Bond. Gold Bond. That’s what secret agents say when they go to the pharmacist for jock itch. Which is apropos of nothing but a lame intro to the latest 007 film Skyfall. On the 50th anniversary of the first flick, Dr. No, this 23rd (?) film in the series eschews most of the darkness of the Casino Royale reboot while not fully embracing the goofiness of the gadget-laden quipping Bonds of yore.
Upshot? Well, we liked it. The Flower had never seen a Bond movie had fun, though she liked the callbacks (the original Bond Aston-Martin, complete with machine-gun headlights and ejector seat) more than the simple radio and trigger-locked gun which comprised most of the film’s gadgets.
Plot? Well, the same plot as always. Bond flies to a remote and/or exotic location, where he finds a clue that leads him to another remote and/or exotic location. Some hot chicks get slept with and threatened and/or killed. (One of the creepier aspects of Bond, if you ask me.)
Craig is good as Bond. Dench is good as M. Javier Bardem is maybe a little closer at times to Dr. Evil or, what’s-his-name, Bernie Kopell when he was the head of K.A.O.S. on “Get Smart” than Dr. No than was entirely appropriate. Naomie Harris (28 Days Later) is cute as always. Bérénice Marlohe is suitably exotic but pretty disposable. Ralph Fiennes is the uptight suit who looks like he’s going to interfere with the MI6 (wait, MI5? Or are they up to MI7 now?). But is he?
Gratuitous Albert Finney.
Having said that we enjoyed it, I would add that there are a lot of things about this movie that are dopey, and even unlikable.
There’s a mockery of the Aston-Martin, for example, which I take as dissing the kind of now campy feeling of the old movies. But this movie is just as dopey as the old ones. At one point, Bond calls in the cavalry and you kinda think “Bond doesn’t usually do that but it makes sense that he would.” So, great, a blow for something a little more realistic than a laser pen.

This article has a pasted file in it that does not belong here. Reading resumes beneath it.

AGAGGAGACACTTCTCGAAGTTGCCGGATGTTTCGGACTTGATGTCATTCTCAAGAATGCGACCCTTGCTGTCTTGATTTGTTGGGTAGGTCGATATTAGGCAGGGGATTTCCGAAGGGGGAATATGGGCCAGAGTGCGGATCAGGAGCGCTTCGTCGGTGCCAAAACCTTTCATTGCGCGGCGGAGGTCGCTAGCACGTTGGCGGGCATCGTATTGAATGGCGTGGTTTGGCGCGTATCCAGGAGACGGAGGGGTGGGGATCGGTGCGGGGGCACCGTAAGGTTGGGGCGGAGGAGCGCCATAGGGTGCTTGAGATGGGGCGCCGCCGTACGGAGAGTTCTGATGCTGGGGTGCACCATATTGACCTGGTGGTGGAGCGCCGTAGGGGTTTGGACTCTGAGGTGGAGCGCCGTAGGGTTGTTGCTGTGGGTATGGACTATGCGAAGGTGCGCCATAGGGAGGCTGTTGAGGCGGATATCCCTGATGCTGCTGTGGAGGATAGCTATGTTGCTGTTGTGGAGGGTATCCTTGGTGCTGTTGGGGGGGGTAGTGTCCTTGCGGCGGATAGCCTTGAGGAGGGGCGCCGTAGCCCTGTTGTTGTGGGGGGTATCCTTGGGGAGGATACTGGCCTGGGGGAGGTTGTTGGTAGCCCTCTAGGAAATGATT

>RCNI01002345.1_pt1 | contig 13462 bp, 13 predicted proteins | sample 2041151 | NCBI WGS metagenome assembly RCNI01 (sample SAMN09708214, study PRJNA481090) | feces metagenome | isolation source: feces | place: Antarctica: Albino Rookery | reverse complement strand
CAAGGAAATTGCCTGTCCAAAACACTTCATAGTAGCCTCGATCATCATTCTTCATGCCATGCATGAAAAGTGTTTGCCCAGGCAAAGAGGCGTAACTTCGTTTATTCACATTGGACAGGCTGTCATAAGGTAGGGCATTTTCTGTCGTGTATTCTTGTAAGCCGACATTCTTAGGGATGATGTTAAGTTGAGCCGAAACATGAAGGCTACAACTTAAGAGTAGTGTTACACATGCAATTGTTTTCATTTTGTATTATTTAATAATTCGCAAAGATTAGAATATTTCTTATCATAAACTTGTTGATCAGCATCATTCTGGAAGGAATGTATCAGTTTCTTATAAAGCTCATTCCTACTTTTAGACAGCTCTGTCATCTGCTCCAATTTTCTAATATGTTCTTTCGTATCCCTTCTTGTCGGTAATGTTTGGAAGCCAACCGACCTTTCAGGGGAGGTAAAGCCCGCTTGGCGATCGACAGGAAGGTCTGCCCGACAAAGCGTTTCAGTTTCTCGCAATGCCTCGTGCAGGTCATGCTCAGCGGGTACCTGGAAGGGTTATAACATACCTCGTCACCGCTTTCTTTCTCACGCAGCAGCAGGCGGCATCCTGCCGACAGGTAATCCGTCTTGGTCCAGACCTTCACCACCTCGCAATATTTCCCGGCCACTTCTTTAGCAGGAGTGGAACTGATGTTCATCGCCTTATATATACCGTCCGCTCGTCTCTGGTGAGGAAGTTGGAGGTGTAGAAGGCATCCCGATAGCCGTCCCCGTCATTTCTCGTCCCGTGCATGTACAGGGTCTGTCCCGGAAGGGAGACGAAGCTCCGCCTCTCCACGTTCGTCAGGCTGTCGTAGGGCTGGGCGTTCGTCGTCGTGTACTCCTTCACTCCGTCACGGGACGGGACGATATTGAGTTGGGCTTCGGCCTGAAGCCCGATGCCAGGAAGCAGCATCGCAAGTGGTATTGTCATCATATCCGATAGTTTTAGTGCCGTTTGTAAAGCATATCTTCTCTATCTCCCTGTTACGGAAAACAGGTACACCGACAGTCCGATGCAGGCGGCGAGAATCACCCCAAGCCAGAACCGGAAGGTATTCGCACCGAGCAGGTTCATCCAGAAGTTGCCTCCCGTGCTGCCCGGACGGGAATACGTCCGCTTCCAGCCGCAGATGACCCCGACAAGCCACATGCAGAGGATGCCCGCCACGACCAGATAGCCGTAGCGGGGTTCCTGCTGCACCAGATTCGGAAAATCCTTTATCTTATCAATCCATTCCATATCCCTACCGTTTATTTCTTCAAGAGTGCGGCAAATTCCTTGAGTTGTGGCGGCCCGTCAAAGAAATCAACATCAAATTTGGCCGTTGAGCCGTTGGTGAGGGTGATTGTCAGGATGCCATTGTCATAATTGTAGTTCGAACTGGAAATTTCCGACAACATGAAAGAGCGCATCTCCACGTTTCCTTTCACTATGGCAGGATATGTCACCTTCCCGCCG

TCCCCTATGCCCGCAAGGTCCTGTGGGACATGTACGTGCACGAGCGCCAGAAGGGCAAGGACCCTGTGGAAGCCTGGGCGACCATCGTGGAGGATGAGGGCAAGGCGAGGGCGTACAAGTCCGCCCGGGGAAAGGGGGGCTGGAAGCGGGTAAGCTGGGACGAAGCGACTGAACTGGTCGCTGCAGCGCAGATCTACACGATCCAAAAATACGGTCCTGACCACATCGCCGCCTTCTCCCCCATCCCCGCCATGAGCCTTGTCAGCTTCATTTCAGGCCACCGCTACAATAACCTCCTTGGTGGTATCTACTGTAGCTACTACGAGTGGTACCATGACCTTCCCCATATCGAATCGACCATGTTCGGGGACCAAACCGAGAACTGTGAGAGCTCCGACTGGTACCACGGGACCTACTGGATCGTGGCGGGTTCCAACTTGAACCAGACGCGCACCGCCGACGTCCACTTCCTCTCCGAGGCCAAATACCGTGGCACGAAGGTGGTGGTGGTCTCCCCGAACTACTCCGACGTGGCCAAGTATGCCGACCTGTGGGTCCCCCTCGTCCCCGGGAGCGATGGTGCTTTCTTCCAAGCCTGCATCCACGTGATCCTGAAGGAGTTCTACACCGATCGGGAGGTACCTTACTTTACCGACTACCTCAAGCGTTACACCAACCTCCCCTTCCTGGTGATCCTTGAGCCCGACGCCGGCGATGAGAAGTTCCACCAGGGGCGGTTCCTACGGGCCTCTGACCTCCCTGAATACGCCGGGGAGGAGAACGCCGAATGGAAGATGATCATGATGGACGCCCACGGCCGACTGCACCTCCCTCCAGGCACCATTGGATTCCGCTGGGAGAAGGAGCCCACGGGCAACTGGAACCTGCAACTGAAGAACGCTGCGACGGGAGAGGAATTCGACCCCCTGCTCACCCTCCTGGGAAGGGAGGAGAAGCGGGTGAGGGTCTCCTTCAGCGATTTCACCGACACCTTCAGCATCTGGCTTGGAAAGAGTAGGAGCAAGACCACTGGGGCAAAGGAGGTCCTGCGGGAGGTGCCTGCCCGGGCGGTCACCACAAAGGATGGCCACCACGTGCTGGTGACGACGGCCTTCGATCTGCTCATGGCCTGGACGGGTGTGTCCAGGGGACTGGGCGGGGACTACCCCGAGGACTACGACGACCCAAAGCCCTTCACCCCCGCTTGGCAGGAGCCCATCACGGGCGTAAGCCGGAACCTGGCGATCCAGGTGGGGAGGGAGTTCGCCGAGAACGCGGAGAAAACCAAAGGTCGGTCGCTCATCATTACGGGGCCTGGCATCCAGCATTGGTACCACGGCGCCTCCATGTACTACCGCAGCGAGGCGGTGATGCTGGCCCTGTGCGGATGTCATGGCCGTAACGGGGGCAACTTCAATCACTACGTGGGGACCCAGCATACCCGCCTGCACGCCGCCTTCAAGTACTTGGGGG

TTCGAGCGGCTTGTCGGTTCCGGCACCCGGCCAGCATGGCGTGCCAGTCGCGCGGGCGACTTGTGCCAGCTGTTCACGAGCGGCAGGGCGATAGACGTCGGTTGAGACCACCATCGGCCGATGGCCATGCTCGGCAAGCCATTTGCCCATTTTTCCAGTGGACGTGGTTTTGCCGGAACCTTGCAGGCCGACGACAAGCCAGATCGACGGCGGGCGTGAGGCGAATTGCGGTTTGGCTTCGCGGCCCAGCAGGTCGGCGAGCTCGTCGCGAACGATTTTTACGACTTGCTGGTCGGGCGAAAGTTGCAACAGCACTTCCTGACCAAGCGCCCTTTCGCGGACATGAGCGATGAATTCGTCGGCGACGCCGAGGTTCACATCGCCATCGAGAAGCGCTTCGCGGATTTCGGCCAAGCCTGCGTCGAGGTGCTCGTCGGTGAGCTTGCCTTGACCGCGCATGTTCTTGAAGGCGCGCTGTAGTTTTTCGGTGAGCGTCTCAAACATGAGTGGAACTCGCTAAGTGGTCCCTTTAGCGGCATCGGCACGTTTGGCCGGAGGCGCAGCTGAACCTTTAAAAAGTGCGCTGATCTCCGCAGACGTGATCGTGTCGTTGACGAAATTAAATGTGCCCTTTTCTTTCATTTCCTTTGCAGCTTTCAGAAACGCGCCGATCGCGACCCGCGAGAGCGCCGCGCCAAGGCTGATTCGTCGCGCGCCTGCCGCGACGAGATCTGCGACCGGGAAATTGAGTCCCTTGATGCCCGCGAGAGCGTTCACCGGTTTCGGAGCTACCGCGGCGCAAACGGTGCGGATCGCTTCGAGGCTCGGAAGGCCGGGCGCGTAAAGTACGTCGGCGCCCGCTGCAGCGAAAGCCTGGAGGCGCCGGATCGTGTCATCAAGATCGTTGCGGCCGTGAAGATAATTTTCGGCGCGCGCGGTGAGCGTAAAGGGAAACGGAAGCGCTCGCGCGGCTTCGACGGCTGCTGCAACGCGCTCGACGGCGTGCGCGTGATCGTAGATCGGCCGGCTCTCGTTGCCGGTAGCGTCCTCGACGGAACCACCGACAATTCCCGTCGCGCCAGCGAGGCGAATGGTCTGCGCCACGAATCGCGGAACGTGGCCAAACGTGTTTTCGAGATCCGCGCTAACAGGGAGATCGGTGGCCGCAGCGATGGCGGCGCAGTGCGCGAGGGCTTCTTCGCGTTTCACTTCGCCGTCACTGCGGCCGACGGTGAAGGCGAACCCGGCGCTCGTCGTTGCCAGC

Except that by doing it an hour earlier, it could have happened with a lot less bloodshed.
Likewise, the new Q is all tech-oriented, using computers instead of shoe-phones or whatever the spy gadgets are. But the villain has demonstrated superior hacking skills (a la Napoleon Dynamite) for the whole movie and what does Q do but hook the evil dude’s computer up to MI6’s secure computer network.
Is that any less dumb than an ejector seat? I don’t think so. An ejector seat is an engineering issue. Things like that, or being the head of the spy agency without enough sense to not wave your flashlight when you’re being pursued by the bad guys, are at least as goofy.
Then there’s the whole first part of the movie where Bond is sulking because M had him shot. What happened to the stiff-upper-lip thing? It wasn’t a gratuitous shooting. A whole bunch was at stake. (Though it doesn’t pass the technological laugh test if you think about it for five seconds, which you shouldn’t.)
That said, it’s a fun romp. We all liked it.
Probably the best hidden thing about this movie is that it’s directed by Mr. Kate Winslet himself, Sam Mendes. And that means that while he was doing this he wasn’t directing another angst-ridden “I hate suburbia” movie.
So, there’s that. And that’s something we can all be grateful for.